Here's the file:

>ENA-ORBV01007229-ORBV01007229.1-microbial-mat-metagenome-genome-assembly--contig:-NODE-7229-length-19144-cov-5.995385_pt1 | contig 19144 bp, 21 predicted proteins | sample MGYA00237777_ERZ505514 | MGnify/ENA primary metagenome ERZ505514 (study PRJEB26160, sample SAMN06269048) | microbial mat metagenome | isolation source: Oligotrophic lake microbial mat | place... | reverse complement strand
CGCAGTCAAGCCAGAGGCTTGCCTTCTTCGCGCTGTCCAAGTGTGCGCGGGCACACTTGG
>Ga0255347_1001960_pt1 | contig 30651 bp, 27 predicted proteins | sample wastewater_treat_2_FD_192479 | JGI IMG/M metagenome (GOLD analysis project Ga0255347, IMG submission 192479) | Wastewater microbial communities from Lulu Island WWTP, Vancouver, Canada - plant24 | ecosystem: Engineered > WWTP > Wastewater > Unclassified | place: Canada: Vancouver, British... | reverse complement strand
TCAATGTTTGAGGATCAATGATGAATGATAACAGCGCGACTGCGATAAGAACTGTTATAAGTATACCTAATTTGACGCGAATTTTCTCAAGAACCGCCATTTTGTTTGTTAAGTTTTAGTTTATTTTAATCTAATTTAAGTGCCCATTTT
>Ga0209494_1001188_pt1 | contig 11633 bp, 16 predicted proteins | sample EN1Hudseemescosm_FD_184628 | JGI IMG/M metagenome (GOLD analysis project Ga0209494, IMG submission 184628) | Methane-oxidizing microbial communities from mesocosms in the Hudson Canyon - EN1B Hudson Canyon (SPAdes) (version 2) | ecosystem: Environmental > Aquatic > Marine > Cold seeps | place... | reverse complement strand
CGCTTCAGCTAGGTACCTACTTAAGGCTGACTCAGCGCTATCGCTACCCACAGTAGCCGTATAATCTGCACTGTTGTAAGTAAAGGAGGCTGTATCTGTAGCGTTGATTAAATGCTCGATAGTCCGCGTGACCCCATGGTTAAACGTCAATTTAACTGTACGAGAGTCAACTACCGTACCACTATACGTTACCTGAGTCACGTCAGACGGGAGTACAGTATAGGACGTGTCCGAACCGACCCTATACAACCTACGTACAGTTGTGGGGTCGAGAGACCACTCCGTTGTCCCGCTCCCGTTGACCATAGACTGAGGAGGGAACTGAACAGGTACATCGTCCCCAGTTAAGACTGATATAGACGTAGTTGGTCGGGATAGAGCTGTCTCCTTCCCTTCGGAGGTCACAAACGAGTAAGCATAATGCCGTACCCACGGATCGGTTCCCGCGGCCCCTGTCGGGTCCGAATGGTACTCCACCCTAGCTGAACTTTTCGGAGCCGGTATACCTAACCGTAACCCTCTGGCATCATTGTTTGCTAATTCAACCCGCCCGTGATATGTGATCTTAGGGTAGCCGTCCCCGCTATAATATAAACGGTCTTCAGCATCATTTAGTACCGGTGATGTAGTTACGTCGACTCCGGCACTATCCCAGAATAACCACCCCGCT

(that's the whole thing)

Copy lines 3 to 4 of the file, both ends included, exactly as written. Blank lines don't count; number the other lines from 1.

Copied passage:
>Ga0255347_1001960_pt1 | contig 30651 bp, 27 predicted proteins | sample wastewater_treat_2_FD_192479 | JGI IMG/M metagenome (GOLD analysis project Ga0255347, IMG submission 192479) | Wastewater microbial communities from Lulu Island WWTP, Vancouver, Canada - plant24 | ecosystem: Engineered > WWTP > Wastewater > Unclassified | place: Canada: Vancouver, British... | reverse complement strand
TCAATGTTTGAGGATCAATGATGAATGATAACAGCGCGACTGCGATAAGAACTGTTATAAGTATACCTAATTTGACGCGAATTTTCTCAAGAACCGCCATTTTGTTTGTTAAGTTTTAGTTTATTTTAATCTAATTTAAGTGCCCATTTT